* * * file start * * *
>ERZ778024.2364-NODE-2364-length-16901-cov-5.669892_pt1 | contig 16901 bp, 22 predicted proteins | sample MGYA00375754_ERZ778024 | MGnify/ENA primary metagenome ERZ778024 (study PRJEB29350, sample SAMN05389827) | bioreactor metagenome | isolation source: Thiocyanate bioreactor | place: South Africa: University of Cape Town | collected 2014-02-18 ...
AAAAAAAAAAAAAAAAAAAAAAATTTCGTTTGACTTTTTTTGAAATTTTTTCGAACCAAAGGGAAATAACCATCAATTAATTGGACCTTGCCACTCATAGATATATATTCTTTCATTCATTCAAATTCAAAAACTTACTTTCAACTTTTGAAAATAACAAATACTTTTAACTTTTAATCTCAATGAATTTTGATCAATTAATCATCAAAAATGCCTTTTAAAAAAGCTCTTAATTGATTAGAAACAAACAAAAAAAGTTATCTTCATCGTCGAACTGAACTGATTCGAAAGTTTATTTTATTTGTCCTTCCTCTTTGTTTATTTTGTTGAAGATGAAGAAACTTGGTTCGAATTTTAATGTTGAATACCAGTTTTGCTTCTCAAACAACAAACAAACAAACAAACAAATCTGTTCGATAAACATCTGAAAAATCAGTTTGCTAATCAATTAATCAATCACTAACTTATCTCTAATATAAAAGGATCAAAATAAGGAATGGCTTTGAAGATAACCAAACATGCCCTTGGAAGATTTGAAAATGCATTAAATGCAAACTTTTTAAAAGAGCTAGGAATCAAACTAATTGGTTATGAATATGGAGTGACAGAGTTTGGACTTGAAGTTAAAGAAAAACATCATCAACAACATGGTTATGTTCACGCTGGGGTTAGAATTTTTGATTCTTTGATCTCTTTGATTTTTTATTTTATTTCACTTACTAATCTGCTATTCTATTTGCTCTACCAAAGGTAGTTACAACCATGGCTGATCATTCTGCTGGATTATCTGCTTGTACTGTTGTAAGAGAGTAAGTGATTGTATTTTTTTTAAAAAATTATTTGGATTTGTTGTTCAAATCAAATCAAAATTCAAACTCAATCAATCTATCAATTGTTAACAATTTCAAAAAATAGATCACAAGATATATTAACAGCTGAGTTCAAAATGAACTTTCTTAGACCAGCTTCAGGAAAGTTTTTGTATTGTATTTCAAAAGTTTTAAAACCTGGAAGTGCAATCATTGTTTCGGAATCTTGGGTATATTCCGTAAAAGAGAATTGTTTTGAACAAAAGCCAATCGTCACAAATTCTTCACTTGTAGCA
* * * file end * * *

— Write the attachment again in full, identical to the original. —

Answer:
>ERZ778024.2364-NODE-2364-length-16901-cov-5.669892_pt1 | contig 16901 bp, 22 predicted proteins | sample MGYA00375754_ERZ778024 | MGnify/ENA primary metagenome ERZ778024 (study PRJEB29350, sample SAMN05389827) | bioreactor metagenome | isolation source: Thiocyanate bioreactor | place: South Africa: University of Cape Town | collected 2014-02-18 ...
AAAAAAAAAAAAAAAAAAAAAAATTTCGTTTGACTTTTTTTGAAATTTTTTCGAACCAAAGGGAAATAACCATCAATTAATTGGACCTTGCCACTCATAGATATATATTCTTTCATTCATTCAAATTCAAAAACTTACTTTCAACTTTTGAAAATAACAAATACTTTTAACTTTTAATCTCAATGAATTTTGATCAATTAATCATCAAAAATGCCTTTTAAAAAAGCTCTTAATTGATTAGAAACAAACAAAAAAAGTTATCTTCATCGTCGAACTGAACTGATTCGAAAGTTTATTTTATTTGTCCTTCCTCTTTGTTTATTTTGTTGAAGATGAAGAAACTTGGTTCGAATTTTAATGTTGAATACCAGTTTTGCTTCTCAAACAACAAACAAACAAACAAACAAATCTGTTCGATAAACATCTGAAAAATCAGTTTGCTAATCAATTAATCAATCACTAACTTATCTCTAATATAAAAGGATCAAAATAAGGAATGGCTTTGAAGATAACCAAACATGCCCTTGGAAGATTTGAAAATGCATTAAATGCAAACTTTTTAAAAGAGCTAGGAATCAAACTAATTGGTTATGAATATGGAGTGACAGAGTTTGGACTTGAAGTTAAAGAAAAACATCATCAACAACATGGTTATGTTCACGCTGGGGTTAGAATTTTTGATTCTTTGATCTCTTTGATTTTTTATTTTATTTCACTTACTAATCTGCTATTCTATTTGCTCTACCAAAGGTAGTTACAACCATGGCTGATCATTCTGCTGGATTATCTGCTTGTACTGTTGTAAGAGAGTAAGTGATTGTATTTTTTTTAAAAAATTATTTGGATTTGTTGTTCAAATCAAATCAAAATTCAAACTCAATCAATCTATCAATTGTTAACAATTTCAAAAAATAGATCACAAGATATATTAACAGCTGAGTTCAAAATGAACTTTCTTAGACCAGCTTCAGGAAAGTTTTTGTATTGTATTTCAAAAGTTTTAAAACCTGGAAGTGCAATCATTGTTTCGGAATCTTGGGTATATTCCGTAAAAGAGAATTGTTTTGAACAAAAGCCAATCGTCACAAATTCTTCACTTGTAGCA